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WORKSTATION DESIGN

Selecting an Appropriate Chair


GUIDELINES:
General
Workstation
Laboratory
Other Occupations
Home, Sports, & Hobby
ErgoKids Program
Ergonomics & Aging

An appropriate chair for computer and desk work must adjust to fit the user. One chairwill not accommodate all body types. Suitable chairs for office work range from $200 -$800, depending upon materials used and the warranty. The chairs suggested in the Products section of this website have been chosen due to their adjustability, size, warranty and price.

Back and seat

Lumbar support

For optimal support, the back(rest) should tilt back and forth to match body movementsand move up and down to fit different lumbar spine shapes. In addition, the back and seatshould adjust separately. Dr. Marvin Dainoff, director of Miami University’s Centerfor Ergonomic Research states, "...it is crucial to have a chair that allowsindependent adjustment of the backrest and seat pan angles." In some chairs, the seatpan slides in and out, allowing for more or less support of the leg.

The back design is the deciding factor. You should feel adequate support in the lumbarspine and not experience any aches in the back or neck after the chair is adjustedcorrectly (see below) and healthy work habits are practiced.

Different types of work require different types of backrests and/or seat angle.Individuals who do not perform keyboard activities are more likely to require astraight-backed chair than computer users who work with arms or hands extended. Thesetasks require a backrest that conforms slightly to the small of the back.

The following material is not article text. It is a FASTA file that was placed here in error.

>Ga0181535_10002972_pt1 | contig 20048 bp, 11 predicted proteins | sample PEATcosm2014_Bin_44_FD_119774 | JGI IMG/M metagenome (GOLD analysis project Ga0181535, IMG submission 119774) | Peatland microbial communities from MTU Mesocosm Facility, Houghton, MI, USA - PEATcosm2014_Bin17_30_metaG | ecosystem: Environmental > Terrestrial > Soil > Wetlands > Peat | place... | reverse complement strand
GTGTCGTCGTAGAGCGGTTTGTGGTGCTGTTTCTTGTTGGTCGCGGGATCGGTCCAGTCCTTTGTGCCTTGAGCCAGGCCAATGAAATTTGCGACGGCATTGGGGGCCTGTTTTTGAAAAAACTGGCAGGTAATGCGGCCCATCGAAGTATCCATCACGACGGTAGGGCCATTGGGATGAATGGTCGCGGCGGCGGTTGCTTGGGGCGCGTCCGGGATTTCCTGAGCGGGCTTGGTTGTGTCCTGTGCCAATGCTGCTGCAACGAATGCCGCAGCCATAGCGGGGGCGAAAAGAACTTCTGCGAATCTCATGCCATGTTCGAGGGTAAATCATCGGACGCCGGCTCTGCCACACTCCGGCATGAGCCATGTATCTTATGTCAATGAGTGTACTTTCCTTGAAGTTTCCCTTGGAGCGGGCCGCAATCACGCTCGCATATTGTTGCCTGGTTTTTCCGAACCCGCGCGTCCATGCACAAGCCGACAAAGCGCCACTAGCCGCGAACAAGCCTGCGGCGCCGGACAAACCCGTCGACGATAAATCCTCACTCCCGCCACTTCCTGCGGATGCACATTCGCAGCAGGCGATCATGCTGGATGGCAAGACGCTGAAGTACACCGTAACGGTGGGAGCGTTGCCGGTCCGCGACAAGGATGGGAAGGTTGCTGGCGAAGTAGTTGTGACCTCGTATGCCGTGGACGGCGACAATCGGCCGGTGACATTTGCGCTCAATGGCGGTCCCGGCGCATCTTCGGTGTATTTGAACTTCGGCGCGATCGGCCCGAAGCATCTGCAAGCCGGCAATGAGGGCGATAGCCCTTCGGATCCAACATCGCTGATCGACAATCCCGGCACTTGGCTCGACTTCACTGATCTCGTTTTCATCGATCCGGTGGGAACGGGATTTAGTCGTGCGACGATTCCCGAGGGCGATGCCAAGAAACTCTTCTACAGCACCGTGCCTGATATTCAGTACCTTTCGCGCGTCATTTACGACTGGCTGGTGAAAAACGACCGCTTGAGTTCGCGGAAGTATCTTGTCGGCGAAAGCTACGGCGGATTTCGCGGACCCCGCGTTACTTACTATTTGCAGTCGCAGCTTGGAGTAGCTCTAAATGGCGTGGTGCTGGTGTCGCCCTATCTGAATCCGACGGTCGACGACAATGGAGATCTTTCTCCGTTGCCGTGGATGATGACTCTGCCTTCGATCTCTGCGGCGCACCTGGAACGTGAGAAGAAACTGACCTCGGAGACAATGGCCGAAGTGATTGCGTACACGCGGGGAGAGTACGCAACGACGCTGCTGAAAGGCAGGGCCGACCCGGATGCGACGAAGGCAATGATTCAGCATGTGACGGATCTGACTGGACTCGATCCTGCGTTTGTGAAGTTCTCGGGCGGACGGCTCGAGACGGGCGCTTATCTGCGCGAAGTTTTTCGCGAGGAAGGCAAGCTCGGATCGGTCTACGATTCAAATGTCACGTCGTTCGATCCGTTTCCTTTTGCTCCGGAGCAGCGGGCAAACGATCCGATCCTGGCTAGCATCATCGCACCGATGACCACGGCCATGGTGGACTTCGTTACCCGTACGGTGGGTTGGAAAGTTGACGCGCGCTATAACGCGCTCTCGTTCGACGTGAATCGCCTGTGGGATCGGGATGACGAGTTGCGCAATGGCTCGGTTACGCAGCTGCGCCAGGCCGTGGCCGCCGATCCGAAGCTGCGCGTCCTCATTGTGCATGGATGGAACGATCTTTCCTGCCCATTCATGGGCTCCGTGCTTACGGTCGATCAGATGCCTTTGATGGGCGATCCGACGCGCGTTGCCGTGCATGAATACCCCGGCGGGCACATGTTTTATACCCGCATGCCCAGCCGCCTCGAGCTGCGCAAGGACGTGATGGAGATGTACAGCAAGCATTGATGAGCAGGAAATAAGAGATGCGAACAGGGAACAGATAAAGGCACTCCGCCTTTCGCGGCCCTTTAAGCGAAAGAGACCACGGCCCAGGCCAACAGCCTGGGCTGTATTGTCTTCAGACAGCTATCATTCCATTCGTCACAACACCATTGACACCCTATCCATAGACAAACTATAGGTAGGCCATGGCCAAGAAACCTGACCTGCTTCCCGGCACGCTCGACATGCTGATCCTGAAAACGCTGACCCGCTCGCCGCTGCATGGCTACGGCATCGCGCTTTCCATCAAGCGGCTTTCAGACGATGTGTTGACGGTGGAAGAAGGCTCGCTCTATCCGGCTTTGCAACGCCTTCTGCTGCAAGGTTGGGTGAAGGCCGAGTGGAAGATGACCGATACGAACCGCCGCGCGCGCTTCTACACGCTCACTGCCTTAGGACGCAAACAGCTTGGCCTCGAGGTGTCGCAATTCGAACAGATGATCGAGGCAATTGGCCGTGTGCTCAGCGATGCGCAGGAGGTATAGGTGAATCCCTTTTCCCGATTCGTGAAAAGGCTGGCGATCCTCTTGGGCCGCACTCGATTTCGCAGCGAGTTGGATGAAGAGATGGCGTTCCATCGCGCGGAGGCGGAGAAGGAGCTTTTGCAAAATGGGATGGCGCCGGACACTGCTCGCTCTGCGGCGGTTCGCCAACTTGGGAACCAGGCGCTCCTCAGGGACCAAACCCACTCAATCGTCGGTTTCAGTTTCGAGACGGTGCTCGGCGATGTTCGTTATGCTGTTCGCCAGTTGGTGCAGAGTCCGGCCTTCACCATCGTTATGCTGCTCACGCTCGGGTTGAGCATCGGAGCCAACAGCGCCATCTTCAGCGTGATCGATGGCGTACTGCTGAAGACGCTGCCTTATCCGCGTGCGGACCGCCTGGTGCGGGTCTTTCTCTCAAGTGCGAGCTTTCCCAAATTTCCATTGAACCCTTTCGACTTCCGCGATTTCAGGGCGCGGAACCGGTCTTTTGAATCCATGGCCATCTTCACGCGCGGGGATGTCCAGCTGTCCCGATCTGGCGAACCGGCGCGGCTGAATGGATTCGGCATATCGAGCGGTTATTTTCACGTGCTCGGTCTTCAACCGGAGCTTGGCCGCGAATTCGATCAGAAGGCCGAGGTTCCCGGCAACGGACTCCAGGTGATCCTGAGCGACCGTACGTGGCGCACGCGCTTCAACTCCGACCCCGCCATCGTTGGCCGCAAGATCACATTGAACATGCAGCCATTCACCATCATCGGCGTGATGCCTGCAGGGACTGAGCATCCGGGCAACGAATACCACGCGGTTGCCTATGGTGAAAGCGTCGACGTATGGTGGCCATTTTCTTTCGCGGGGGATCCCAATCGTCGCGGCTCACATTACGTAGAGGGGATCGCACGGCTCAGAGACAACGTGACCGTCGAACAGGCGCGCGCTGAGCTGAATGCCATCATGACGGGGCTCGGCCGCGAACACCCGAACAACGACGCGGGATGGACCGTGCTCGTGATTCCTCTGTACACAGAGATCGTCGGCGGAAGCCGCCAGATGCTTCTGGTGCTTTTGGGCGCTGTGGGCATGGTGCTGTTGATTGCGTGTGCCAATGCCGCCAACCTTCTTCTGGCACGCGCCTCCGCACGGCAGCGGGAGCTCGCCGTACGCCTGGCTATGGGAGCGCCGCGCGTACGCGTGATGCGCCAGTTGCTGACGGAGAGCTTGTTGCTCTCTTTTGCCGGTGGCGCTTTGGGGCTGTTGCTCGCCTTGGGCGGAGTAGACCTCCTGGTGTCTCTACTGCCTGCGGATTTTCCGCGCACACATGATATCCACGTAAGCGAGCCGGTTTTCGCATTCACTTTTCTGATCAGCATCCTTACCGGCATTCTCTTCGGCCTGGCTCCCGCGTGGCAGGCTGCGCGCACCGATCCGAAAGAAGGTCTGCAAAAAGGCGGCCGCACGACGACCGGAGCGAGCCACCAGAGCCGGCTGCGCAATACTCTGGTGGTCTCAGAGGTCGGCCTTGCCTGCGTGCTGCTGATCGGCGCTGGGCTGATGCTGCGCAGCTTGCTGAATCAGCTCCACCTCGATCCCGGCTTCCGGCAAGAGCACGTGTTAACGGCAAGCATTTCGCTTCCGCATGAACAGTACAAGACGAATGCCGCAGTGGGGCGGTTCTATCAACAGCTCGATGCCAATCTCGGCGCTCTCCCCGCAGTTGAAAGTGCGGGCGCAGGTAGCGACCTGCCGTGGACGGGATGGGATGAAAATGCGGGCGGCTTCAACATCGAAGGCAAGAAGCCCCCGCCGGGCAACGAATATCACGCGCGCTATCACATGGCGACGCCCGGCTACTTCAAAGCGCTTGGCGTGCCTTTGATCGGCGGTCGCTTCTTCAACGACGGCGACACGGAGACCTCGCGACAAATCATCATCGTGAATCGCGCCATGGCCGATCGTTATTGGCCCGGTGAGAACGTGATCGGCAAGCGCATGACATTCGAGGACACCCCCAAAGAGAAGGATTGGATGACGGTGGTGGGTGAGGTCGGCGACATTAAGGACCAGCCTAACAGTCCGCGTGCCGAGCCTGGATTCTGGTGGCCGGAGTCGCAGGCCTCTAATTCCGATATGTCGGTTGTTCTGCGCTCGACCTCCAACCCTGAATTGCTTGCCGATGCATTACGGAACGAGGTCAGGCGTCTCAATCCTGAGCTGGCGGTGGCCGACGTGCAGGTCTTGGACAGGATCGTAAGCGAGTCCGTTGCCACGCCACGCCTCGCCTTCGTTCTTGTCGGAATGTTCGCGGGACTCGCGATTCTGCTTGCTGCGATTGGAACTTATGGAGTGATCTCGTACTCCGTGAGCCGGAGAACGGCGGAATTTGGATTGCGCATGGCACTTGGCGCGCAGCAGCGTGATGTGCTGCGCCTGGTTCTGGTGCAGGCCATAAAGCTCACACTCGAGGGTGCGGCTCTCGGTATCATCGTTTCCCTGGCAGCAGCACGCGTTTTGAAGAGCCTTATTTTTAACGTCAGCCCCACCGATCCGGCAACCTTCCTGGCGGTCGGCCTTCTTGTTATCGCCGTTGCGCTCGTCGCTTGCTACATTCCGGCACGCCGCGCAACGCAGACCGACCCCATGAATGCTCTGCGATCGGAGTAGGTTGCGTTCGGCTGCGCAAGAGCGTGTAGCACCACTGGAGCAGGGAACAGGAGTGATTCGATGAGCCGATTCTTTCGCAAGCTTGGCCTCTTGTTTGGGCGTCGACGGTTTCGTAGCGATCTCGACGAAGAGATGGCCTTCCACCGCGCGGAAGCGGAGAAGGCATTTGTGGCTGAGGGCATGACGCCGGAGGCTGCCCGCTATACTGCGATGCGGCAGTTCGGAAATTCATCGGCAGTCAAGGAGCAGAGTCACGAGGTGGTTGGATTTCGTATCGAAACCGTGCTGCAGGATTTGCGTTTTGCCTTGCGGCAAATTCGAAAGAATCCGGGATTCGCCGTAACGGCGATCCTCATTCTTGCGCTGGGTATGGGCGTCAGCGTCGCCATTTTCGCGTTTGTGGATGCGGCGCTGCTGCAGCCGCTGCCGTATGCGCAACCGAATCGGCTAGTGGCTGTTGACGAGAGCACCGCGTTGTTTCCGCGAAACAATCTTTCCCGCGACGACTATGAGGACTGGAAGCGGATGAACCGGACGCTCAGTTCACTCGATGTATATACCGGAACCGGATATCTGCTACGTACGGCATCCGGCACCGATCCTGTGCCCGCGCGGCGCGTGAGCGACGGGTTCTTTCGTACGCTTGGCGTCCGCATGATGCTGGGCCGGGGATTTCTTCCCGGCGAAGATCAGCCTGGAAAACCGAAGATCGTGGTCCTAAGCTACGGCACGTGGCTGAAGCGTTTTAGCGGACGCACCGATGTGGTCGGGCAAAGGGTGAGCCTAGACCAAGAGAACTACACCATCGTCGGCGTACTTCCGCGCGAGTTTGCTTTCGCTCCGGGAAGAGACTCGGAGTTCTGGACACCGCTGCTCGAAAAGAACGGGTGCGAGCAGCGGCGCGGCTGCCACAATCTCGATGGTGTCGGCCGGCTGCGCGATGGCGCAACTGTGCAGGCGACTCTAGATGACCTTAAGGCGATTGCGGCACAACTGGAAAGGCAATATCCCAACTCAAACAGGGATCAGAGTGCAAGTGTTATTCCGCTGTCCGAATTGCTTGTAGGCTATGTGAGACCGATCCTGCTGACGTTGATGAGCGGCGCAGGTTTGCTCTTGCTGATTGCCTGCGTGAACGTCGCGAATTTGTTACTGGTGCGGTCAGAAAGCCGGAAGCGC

Other features

For total comfort, some chairs provide a "rocking" feature.

Arm rests are an option on all chairs and are an additional cost. Note: When usedincorrectly, arm rests will contribute to upper back tension and shoulder problems. Theyshould be used only when necessary when not typing, writing or pipetting.

Headrests are not necessary since you should be moving your body regularly; however, insome cases cervical support is recommended. Special chairs have this feature.

An adjustable lumbar roll is a standard feature on Office Master chairs.

Adjusting the chair

Refer to the manufacturers instructions on where controls are located for your particular chair.

Adjustment Sequence:
  1. Begin by adjusting your chair away from the work surface so you don't subconsciously compensate for inadequacies in the workstation.
  2. Lower the chair so your feet are flat on the floor with your knees slightly lower or even with your hips (knees should never be higher than hips). The front of the seat pan should be a fist distance from the back of your knee.
  3. Adjust the seat pan tilt to set your pelvis in its natural position.
  4. Adjust the back angle to allow you to sit upright in comfort. Your ears and shoulder should be aligned to allow the vertebrae in your neck to carry the weight of your head, instead of your neck muscles.
  5. Adjust the back height so you experience full support in your low back (i.e., approximately belt line height).

After achieving the proper fit, pull the chair up to your worksurface to see whatchanges need to be made to allow you to work in this ideal seated posture. For example,check the placement of your computer monitor and keyboard/mouse. A monitor that is too faraway causes you to lean forward or extend your neck, and a keyboard/mouse that is too highor far away requires harmful elbow extension that pulls your shoulders and head forward. Use our Workstation Design guidelines to help you decide what needs to be changed.

Seat adjustments may vary throughout the day depending on your current activity. The images below illustrate sitting positions for three different activities. Note that the use of armrests is appropriate for a relaxed position, but not for active keyboarding.

Reclining positionUpright positionForward position





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